The election of Donald Trump was followed by capital outflows from emerging markets. As a result, various EM currencies, among which the Turkish lira, the Malaysian ringgit, the Brazilian real, and the South African rand are under pressure. The graph below represents the ten currencies that have depreciated the most since 9 November 2016.
Impact on country risk
Turkey’s Achilles’ heel is the fact that the country (re)finances its high level of short-term external debt with volatile short-term capital flows. It is therefore one of the countries that are hit hard by the wave of capital outflows. The Turkish lira is under severe pressure (cf. graph). In order to stem depreciation pressure, the central bank decided to increase its benchmark interest rates such as the one-week repo rate which was increased from 7.5% to 8%. Despite this move, the pressure on the lira is likely to continue as political and economic uncertainties are high amid, among other things, rising insecurity, fallout from the failed coup attempt, questions regarding central bank independence and the expected rise in the current account deficit.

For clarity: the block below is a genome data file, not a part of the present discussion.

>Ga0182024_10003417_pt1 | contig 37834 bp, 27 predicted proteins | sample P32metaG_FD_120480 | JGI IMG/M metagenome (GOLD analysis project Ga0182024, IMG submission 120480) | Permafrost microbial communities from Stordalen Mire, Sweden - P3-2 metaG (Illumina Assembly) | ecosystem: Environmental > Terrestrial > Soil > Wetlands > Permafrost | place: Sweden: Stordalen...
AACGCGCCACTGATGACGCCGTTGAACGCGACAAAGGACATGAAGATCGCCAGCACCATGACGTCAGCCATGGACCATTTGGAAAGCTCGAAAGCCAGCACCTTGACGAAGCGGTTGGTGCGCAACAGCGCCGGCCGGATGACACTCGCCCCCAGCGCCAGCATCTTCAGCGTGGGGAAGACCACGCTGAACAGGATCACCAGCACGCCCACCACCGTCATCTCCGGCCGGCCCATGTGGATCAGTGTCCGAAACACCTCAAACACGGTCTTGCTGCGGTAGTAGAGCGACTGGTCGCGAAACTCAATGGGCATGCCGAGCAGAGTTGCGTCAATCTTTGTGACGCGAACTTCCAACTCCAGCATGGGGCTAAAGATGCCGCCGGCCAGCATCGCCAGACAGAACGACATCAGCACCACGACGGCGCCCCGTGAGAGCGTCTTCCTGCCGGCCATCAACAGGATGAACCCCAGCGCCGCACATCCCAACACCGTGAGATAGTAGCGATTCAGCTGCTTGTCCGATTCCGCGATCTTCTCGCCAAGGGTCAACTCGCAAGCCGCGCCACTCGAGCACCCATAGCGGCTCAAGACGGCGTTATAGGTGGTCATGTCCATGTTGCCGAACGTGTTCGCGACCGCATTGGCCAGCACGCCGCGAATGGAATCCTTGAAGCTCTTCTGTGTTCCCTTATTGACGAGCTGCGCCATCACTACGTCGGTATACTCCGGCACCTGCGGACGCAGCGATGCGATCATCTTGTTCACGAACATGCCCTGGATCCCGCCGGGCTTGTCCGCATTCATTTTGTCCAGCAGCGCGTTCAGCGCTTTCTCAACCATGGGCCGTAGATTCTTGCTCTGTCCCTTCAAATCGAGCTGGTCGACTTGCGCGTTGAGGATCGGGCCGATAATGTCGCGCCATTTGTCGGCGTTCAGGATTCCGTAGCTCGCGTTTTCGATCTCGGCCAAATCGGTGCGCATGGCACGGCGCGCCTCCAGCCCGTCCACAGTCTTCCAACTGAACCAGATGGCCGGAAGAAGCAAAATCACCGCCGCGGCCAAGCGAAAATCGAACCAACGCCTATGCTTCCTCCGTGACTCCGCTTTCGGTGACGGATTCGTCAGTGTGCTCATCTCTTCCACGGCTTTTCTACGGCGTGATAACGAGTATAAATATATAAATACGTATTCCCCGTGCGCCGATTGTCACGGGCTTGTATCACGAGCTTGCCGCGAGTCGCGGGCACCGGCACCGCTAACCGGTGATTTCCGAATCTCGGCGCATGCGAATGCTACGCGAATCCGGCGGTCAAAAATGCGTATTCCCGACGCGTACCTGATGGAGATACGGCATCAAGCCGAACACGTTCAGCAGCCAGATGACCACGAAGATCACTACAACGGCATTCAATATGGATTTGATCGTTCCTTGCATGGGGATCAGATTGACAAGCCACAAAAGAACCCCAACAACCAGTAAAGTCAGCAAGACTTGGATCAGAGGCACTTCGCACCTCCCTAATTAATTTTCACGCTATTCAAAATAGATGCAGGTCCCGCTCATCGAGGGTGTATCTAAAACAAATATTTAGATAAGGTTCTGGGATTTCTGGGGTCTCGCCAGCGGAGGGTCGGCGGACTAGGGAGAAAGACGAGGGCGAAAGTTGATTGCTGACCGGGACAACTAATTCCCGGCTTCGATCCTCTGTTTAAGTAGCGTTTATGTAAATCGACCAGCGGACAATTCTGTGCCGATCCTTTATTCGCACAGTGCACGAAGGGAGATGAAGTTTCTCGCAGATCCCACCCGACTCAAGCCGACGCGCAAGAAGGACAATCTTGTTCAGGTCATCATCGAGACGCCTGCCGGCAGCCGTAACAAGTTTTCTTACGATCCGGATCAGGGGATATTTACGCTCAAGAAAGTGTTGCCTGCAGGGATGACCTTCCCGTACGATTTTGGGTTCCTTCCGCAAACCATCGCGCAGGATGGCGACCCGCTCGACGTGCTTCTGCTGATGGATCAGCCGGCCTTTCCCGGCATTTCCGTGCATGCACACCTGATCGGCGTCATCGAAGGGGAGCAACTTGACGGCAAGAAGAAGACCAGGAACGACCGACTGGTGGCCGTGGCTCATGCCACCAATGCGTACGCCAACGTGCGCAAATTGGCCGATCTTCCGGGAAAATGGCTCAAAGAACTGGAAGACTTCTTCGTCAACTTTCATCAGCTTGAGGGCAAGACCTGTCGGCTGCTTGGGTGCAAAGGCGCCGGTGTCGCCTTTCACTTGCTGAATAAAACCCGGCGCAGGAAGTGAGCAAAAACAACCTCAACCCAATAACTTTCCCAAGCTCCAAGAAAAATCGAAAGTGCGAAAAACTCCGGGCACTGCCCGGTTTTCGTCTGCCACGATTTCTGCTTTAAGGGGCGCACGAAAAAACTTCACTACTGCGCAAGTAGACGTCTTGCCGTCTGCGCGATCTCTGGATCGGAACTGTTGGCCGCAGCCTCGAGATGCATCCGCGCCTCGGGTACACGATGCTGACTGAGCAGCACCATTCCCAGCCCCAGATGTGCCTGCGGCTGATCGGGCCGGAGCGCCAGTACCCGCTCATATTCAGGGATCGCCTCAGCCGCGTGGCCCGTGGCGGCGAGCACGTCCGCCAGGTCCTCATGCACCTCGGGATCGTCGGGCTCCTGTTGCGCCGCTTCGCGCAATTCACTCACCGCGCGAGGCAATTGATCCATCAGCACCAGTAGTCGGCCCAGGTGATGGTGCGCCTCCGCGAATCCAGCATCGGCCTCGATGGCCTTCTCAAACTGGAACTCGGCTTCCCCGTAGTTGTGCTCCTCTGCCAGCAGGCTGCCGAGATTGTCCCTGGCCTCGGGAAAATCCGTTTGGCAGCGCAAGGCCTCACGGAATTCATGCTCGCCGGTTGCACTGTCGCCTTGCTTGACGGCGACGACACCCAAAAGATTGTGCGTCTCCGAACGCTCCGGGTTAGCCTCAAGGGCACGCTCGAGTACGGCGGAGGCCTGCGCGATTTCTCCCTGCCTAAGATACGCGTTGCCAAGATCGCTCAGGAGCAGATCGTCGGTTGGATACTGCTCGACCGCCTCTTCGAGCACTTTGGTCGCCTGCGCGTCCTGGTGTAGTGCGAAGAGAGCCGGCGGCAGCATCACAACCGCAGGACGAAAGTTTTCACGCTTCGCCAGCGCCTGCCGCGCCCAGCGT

The depreciation of the lira impacted commercial risk as the cost of reimbursing liabilities denominated in foreign currency increased. This is of particular concern for Turkey as corporate indebtedness (often denominated in foreign currency) increased sharply in recent years. This is likely to lead to a deterioration of the asset quality of the banking sector which is also exposed to foreign investor confidence as over the past years its negative net foreign asset position has deteriorated.
Analyst: Pascaline della Faille, firstname.lastname@example.org